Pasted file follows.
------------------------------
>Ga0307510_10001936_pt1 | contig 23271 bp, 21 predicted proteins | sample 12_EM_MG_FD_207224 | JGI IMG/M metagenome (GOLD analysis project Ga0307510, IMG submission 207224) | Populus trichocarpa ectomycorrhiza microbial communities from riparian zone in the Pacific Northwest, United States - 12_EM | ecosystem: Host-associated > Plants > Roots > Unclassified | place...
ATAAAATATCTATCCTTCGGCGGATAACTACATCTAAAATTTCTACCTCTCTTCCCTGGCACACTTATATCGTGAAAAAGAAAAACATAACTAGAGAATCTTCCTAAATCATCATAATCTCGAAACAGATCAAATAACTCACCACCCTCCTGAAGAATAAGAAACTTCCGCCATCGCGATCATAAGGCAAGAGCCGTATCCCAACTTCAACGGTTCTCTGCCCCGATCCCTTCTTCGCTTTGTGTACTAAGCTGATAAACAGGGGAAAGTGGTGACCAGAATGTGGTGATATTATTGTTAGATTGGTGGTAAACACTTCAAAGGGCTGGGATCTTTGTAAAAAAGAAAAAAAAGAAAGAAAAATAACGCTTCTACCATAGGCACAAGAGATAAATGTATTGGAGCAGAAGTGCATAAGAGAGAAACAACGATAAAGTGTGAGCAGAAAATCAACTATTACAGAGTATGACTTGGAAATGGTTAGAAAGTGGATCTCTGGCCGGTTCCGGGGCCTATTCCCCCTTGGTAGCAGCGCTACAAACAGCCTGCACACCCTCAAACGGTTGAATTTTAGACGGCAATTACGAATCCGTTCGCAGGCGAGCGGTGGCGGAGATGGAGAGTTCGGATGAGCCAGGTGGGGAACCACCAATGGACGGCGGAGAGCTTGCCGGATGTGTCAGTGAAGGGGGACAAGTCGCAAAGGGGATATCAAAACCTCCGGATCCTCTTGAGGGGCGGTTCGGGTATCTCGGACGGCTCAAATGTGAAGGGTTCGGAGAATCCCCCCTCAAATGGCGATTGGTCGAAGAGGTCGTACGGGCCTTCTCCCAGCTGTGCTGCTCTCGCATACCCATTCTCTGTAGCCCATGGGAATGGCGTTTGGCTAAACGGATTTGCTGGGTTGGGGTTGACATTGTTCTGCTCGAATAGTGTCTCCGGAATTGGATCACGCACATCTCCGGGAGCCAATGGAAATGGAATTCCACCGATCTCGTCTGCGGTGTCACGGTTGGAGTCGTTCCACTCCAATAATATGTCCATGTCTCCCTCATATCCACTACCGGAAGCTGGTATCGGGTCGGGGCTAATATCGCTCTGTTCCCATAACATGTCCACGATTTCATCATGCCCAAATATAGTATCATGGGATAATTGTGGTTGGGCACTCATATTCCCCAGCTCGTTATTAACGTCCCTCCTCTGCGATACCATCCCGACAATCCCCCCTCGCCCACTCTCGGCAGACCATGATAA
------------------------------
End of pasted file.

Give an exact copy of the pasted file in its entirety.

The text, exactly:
>Ga0307510_10001936_pt1 | contig 23271 bp, 21 predicted proteins | sample 12_EM_MG_FD_207224 | JGI IMG/M metagenome (GOLD analysis project Ga0307510, IMG submission 207224) | Populus trichocarpa ectomycorrhiza microbial communities from riparian zone in the Pacific Northwest, United States - 12_EM | ecosystem: Host-associated > Plants > Roots > Unclassified | place...
ATAAAATATCTATCCTTCGGCGGATAACTACATCTAAAATTTCTACCTCTCTTCCCTGGCACACTTATATCGTGAAAAAGAAAAACATAACTAGAGAATCTTCCTAAATCATCATAATCTCGAAACAGATCAAATAACTCACCACCCTCCTGAAGAATAAGAAACTTCCGCCATCGCGATCATAAGGCAAGAGCCGTATCCCAACTTCAACGGTTCTCTGCCCCGATCCCTTCTTCGCTTTGTGTACTAAGCTGATAAACAGGGGAAAGTGGTGACCAGAATGTGGTGATATTATTGTTAGATTGGTGGTAAACACTTCAAAGGGCTGGGATCTTTGTAAAAAAGAAAAAAAAGAAAGAAAAATAACGCTTCTACCATAGGCACAAGAGATAAATGTATTGGAGCAGAAGTGCATAAGAGAGAAACAACGATAAAGTGTGAGCAGAAAATCAACTATTACAGAGTATGACTTGGAAATGGTTAGAAAGTGGATCTCTGGCCGGTTCCGGGGCCTATTCCCCCTTGGTAGCAGCGCTACAAACAGCCTGCACACCCTCAAACGGTTGAATTTTAGACGGCAATTACGAATCCGTTCGCAGGCGAGCGGTGGCGGAGATGGAGAGTTCGGATGAGCCAGGTGGGGAACCACCAATGGACGGCGGAGAGCTTGCCGGATGTGTCAGTGAAGGGGGACAAGTCGCAAAGGGGATATCAAAACCTCCGGATCCTCTTGAGGGGCGGTTCGGGTATCTCGGACGGCTCAAATGTGAAGGGTTCGGAGAATCCCCCCTCAAATGGCGATTGGTCGAAGAGGTCGTACGGGCCTTCTCCCAGCTGTGCTGCTCTCGCATACCCATTCTCTGTAGCCCATGGGAATGGCGTTTGGCTAAACGGATTTGCTGGGTTGGGGTTGACATTGTTCTGCTCGAATAGTGTCTCCGGAATTGGATCACGCACATCTCCGGGAGCCAATGGAAATGGAATTCCACCGATCTCGTCTGCGGTGTCACGGTTGGAGTCGTTCCACTCCAATAATATGTCCATGTCTCCCTCATATCCACTACCGGAAGCTGGTATCGGGTCGGGGCTAATATCGCTCTGTTCCCATAACATGTCCACGATTTCATCATGCCCAAATATAGTATCATGGGATAATTGTGGTTGGGCACTCATATTCCCCAGCTCGTTATTAACGTCCCTCCTCTGCGATACCATCCCGACAATCCCCCCTCGCCCACTCTCGGCAGACCATGATAA